The worlds of puzzles and mathematics overlap more than you might think. I’m not just talking about word problems or mathy brain teasers like the Birthday Puzzle or the jugs of water trap from Die Hard with a Vengeance.
For twenty-five years, Martin Gardner penned a column in Scientific American called Mathematical Games, adding a marvelous sense of puzzly spirit and whimsy to the field of mathematics, exploring everything from the works of M.C. Escher to visual puzzles like the mobius strip and tangrams. He was also a champion of recreational math, the concept that there are inherently fun and entertaining ways to do math, not just homework, analysis, and number crunching.
And on more than one occasion, Gardner turned to the genius and innovative thinking of John Horton Conway for inspiration.
[Image courtesy of Wikipedia.]
Conway was best known as a mathematician, but that one word fails to encapsulate either his creativity or the depth of his devotion to the field. Conway was a pioneer, contributing to some mathematical fields (geometry and number theory among them), vastly expanding what could be accomplished in other fields (particularly game theory), and even creating new fields (like cellular automata).
Professor of Mathematics, Emeritus, Simon Kochen said, “He was like a butterfly going from one thing to another, always with magical qualities to the results.” The Guardian described him in equally glowing terms as “a cross between Archimedes, Mick Jagger and Salvador Dalí.”
[Image courtesy of Cornell.edu.]
His most famous creation is The Game of Life, a model that not only visually details how algorithms work, but explores how cells and biological forms evolve and interact.
Essentially, imagine a sheet of graph paper. In The Game of Life, you choose a starting scenario, then watch the game proceed according to certain rules:
- Any live cell with fewer than two live neighbors dies, as if by underpopulation.
- Any live cell with two or three live neighbors lives on to the next generation.
- Any live cell with more than three live neighbors dies, as if by overpopulation.
- Any dead cell with exactly three live neighbors becomes a live cell, as if by reproduction.
The process plays out from your starting point completely without your intervention, spiraling and expanding outward.
It’s the ultimate if-then sequence that can proceed unhindered for generations. It is a literal launchpad for various potential futures based on a single choice. It’s mind-bending and simple all at once. (And you can try it yourself here!)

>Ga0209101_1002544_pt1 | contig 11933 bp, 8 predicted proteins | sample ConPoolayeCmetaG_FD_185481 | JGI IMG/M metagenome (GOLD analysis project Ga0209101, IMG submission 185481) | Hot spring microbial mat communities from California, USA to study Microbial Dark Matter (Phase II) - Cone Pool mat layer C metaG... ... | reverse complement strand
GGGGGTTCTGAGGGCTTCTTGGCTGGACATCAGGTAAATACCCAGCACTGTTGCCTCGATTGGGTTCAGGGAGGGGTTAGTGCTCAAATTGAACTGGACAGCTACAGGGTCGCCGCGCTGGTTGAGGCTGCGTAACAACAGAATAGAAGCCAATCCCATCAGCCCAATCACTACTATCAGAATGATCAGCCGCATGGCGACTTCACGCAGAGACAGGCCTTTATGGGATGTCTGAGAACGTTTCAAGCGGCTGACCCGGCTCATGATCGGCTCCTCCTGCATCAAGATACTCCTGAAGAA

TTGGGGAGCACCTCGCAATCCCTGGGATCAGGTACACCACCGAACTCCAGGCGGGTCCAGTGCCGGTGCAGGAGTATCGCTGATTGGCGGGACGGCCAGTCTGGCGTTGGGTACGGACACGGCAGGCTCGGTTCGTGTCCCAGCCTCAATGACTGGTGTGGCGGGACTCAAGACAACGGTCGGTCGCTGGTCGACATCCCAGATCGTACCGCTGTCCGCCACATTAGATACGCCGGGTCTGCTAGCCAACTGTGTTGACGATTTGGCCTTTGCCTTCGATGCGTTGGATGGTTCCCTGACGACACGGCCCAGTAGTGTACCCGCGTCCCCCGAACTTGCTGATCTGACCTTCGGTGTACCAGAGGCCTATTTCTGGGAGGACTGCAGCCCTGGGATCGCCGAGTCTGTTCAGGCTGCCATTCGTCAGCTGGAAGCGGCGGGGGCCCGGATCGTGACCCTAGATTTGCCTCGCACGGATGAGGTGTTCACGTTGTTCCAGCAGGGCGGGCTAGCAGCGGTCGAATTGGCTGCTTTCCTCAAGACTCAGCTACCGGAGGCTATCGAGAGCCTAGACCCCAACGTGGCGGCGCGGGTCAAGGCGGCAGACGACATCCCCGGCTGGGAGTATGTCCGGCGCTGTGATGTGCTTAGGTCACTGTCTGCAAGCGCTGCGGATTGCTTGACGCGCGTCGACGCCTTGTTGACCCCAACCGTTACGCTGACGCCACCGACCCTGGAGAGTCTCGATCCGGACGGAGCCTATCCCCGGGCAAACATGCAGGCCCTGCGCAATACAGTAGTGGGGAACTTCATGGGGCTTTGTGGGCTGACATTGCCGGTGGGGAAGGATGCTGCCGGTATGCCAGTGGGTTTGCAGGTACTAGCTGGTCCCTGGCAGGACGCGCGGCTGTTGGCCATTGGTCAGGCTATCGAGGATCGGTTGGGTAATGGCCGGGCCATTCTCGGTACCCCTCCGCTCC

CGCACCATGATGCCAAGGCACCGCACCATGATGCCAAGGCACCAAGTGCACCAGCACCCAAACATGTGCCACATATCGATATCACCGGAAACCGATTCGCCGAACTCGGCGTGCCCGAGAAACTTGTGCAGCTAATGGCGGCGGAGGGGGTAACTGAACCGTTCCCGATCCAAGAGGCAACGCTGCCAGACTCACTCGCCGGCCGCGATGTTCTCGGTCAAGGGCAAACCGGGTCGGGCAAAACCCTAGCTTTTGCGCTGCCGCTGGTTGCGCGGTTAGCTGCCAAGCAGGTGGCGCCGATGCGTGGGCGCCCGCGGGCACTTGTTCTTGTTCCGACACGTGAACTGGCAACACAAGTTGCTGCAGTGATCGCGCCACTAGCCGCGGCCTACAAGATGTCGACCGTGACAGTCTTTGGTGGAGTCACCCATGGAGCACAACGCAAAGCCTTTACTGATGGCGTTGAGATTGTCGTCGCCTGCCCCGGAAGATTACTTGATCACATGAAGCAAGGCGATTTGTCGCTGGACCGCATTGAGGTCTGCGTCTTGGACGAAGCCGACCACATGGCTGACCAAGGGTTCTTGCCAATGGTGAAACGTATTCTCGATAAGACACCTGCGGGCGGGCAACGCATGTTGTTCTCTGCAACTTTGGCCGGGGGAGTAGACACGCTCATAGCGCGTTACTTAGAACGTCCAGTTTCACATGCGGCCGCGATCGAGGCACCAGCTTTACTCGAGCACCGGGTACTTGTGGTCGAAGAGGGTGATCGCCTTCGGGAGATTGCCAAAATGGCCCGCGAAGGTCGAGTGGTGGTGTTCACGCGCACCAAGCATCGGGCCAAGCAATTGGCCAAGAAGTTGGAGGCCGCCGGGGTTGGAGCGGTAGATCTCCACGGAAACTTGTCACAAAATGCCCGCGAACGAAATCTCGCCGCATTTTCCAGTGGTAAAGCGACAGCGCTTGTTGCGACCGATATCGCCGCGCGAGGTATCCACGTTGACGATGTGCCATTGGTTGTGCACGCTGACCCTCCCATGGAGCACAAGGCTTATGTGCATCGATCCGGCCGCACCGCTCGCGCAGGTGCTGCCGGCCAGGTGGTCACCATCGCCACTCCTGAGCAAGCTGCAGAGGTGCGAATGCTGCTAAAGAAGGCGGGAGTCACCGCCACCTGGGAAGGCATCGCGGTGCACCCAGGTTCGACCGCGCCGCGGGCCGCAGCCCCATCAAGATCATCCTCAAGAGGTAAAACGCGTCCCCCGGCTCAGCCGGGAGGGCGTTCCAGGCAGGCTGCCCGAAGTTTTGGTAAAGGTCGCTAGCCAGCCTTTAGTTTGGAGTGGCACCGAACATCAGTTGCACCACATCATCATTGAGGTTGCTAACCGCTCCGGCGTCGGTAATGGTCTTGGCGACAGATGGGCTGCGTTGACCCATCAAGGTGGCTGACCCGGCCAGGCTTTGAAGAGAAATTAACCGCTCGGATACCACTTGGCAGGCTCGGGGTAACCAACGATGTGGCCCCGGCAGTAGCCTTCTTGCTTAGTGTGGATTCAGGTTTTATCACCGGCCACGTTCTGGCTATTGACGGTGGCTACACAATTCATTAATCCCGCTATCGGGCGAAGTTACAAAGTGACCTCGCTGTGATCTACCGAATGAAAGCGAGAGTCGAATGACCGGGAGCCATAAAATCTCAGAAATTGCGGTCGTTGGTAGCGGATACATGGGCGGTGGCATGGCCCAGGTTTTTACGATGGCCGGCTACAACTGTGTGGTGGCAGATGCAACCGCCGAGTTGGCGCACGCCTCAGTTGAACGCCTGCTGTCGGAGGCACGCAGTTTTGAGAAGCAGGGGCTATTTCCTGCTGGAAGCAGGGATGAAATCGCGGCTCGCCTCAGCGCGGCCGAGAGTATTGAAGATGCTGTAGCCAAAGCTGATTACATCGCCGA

[Image courtesy of Sign-Up.To.]
But that’s far from Conway’s only contribution to the world of puzzles.
I could delve into creations like Hackenbush, the Angel Problem, Phutball/Philosopher’s Football, Conway’s Soldiers, and more — and perhaps I will in the future — but I’d like to focus on one of his most charming contributions: Sprouts.
Sprouts is a pencil-and-paper strategy game where players try to keep the game going by drawing a line between two dots on the paper and adding a new dot somewhere along that line.
The rules are simple, but the gameplay can quickly become tricky:
- The line may be straight or curved, but must not touch or cross itself or any other line.
- The new spot cannot be placed on top of one of the endpoints of the new line. Thus the new spot splits the line into two shorter lines.
- No spot may have more than three lines attached to it.
Check out this sample game:
[Image courtesy of Fun Mines.]
It’s a perfect example of the playfulness Conway brought to the mathematical field and teaching. The game is strategic, easy to learn, difficult to master, and encourages repeated engagement.
In a piece about Conway, Princeton professor Manjul Bhargava said, “I learned very quickly that playing games and working on mathematics were closely intertwined activities for him, if not actually the same activity.”
He would carry all sorts of bits and bobs that would assist him in explaining different concepts. Dice, ropes, decks of cards, a Slinky… any number of random objects were mentioned as potential teaching tools.
Professor Joseph Kohn shared a story about Conway’s enthusiasm for teaching and impressive span of knowledge. Apparently, Conway was on his way to a large public lecture. En route, he asked his companions what topic he should cover. Imagine promising to do a lecture with no preparation at all, and deciding on the way what it would be about.
Naturally, after choosing a topic in the car, the lecture went off without a hitch. He improvised the entire thing.
Of course, you would expect nothing less from a man who could recite pi from memory to more than 1100 digits? Or who, at a moment’s notice, could calculate the day of the week for any given date (employing a technique he called his Doomsday algorithm).
Conway unfortunately passed away earlier this month, due to complications from COVID-19, at the age of 82.
His contributions to the worlds of mathematics and puzzles, not to mention his tireless support of recreational math, cannot be overstated. His work and his play will not soon be forgotten.
[Image courtesy of Macleans.]
If you’d like to learn more about Conway, be sure to check out Genius at Play: The Curious Mind of John Horton Conway by Siobhan Roberts.
[My many thanks to friend of the blog Andrew Haynes for suggesting today’s subject and contributing notes and sources.]
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